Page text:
We experience joy (n). We are joyous and joyful (adj). We act joyfully and joyously (adv). We enjoy and rejoice (v).
Our lives are marked by sadness (n). We sadly (adv) sadden (v) into sad (adj) feelings.
But to happily (adv) greet our happy (adj) world in the hopes of finding happiness (n), what do we do?
What is the action that instills happiness?
Self-help bookshelves and an internet of blogs and podcasts roll back and forth across the happy landscape, and yet for so many of us, happy is an elusive creature.
It is all well and good to say that the first step to happiness is choosing to be happy, but I have yet to see any evidence that this is the only step in the process. What comes next?
Even within our political and social doctrine, our language is vague.
“We hold these truths to be self-evident: that all men are created equal; that they are endowed by their Creator with certain unalienable rights; that among these are Life, Liberty and the pursuit of Happiness.”
No one can rob you of your life! No one can rob you of your liberty! Good luck with the last one.
Happy is such an elusive concept that our language completely fails us by refusing to give us a verb explaining how to reach this state of Nirvana.
We grieve. We love. We anger. We frustrate.
We elate. We bore. We amuse. We abash.
We envy. We lust. We frighten.
In conferring with colleagues, it seems French and Spanish suffer the same fate.
Are humans so determined to be miserable that we are willing to idealize happiness but never expect it will happen? Talk about your negative feedback loop.
If you have yet to find happiness in your life, perhaps you can take solace in the idea that no one in human history truly expected you would.
For an end-state of such wondrous simplicity, the achievement of happiness seems monumentally difficult, which makes me wonder…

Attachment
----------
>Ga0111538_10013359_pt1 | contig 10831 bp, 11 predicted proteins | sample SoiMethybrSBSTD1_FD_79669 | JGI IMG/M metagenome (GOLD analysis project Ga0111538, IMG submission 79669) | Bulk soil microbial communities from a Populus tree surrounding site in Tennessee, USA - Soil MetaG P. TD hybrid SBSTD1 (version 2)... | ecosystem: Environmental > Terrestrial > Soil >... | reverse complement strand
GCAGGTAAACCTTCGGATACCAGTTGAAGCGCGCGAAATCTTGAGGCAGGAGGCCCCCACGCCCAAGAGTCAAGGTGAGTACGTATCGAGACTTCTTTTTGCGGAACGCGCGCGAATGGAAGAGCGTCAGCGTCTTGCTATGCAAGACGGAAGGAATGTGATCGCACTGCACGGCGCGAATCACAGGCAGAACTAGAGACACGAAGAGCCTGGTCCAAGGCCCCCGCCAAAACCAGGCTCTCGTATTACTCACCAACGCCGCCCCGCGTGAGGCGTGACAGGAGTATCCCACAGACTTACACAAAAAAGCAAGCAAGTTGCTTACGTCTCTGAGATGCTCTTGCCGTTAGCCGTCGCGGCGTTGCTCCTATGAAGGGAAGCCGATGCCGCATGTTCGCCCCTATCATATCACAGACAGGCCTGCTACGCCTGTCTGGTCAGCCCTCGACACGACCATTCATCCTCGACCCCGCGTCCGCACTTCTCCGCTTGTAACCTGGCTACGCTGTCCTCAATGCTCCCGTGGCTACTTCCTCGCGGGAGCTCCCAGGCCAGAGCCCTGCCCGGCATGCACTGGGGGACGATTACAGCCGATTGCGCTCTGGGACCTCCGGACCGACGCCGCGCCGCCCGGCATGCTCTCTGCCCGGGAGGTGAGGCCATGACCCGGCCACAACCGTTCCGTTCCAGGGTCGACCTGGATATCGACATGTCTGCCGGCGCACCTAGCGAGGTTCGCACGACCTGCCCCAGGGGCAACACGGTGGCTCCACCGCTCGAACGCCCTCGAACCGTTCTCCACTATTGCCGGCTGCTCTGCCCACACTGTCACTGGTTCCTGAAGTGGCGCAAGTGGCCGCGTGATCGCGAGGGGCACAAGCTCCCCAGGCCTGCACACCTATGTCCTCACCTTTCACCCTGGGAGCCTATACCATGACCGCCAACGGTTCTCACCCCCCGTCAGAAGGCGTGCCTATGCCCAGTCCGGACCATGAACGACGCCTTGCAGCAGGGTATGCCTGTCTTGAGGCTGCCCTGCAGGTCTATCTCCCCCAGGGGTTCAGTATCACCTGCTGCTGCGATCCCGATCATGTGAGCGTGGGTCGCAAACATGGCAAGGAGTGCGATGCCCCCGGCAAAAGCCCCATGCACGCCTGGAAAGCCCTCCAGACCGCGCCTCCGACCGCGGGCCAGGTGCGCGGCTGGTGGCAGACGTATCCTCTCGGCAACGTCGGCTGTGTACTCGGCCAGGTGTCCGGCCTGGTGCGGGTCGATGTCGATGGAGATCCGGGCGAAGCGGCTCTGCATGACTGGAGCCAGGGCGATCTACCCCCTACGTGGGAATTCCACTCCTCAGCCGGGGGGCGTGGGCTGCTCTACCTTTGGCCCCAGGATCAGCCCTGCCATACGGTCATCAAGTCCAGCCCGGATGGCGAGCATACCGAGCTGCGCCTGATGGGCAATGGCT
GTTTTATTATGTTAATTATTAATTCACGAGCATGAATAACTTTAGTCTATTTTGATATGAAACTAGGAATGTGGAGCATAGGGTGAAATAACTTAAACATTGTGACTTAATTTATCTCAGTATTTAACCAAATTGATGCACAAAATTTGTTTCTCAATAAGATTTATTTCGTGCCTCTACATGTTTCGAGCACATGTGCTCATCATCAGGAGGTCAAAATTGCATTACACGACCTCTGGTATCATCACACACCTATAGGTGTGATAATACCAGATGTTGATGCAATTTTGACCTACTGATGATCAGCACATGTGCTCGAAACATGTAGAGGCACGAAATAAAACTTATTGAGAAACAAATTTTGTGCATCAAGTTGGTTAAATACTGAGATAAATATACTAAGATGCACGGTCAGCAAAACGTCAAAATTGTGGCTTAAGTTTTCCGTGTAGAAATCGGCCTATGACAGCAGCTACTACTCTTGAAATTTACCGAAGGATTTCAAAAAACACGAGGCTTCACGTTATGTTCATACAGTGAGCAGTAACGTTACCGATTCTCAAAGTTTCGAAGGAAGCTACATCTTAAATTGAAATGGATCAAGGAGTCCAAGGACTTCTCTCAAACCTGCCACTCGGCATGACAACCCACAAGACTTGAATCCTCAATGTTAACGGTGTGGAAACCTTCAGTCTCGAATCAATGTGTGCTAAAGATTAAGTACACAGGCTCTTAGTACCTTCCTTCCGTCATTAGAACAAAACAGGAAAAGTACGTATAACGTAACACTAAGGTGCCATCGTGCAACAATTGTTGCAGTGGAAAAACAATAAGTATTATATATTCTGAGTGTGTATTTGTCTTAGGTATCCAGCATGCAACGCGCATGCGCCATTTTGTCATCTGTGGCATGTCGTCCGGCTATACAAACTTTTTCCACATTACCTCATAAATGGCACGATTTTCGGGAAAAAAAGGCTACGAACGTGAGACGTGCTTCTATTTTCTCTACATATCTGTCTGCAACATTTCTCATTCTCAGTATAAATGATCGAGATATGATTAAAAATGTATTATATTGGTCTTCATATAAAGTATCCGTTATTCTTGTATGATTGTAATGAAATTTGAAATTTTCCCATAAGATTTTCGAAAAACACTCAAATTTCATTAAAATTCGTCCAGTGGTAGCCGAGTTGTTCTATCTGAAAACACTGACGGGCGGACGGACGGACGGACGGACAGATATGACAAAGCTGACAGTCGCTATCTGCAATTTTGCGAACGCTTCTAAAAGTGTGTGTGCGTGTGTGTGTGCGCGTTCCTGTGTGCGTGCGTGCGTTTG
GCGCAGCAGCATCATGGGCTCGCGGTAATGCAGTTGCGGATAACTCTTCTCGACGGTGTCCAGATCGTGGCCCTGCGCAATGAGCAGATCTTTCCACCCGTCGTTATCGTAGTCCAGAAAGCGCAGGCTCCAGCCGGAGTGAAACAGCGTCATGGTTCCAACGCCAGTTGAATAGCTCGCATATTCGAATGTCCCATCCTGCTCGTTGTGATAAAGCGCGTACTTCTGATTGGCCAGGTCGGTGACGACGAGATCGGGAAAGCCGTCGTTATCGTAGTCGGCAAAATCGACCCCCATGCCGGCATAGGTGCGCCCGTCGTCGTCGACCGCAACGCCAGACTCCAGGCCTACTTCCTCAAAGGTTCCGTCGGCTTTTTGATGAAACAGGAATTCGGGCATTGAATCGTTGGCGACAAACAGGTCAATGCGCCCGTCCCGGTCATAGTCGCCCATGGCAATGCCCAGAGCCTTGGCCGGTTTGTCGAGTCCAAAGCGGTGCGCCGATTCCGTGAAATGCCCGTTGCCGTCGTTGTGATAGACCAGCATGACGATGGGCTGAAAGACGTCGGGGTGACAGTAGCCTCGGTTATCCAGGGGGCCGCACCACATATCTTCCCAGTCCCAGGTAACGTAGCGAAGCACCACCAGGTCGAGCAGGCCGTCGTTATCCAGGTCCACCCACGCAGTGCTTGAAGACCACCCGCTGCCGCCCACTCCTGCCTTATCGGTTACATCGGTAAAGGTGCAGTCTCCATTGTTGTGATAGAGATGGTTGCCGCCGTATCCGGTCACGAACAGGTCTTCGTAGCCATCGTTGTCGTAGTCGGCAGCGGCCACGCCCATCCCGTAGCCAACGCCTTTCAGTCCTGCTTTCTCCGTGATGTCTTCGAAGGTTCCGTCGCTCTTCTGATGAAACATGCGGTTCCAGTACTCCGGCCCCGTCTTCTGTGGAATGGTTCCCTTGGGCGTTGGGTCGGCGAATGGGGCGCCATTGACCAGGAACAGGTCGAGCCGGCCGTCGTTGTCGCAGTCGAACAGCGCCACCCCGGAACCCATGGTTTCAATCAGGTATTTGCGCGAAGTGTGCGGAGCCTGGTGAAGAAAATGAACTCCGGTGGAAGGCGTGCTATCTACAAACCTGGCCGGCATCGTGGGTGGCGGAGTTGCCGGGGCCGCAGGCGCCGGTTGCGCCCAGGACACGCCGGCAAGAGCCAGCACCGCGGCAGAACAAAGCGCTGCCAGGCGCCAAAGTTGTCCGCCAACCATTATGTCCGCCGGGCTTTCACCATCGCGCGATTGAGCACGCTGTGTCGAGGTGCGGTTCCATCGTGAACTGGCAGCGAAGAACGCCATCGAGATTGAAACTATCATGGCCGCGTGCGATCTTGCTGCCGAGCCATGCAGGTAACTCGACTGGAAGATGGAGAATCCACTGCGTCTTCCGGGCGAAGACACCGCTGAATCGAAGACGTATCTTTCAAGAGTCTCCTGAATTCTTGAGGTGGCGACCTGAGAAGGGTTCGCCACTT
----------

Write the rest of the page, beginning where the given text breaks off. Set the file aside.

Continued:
“Once you eliminate the impossible, whatever remains, no matter how improbable, must be the truth.”
—Sherlock Holmes (Sir Arthur Conan Doyle)
What if the absence of a verb for happy is not a failing of language, but rather is a clue to a failing within ourselves? Perhaps Yoda was right.
What if happiness is not a state to be achieved, but rather is a ground state waiting to be rediscovered like some great monument buried by centuries of sand?
Perhaps happy is who we are, and for whatever reasons, we as individuals and as communities have simply buried our happiness under the detritus of our lives and society’s expectations.
Perhaps the first step to achieving happiness is not deciding to be happy. Rather, it is deciding not to be everything else.
At the outset, this may seem like an insane challenge, but at the very least, everything else (the non-happiness stuff) is something we understand. It is something tangible in our lives. It is something we can tackle one step at a time to reveal the beautiful mosaic of happiness beneath.
I don’t know about you, but I find greater hope in
“Life, Liberty and the recovery of Happiness.”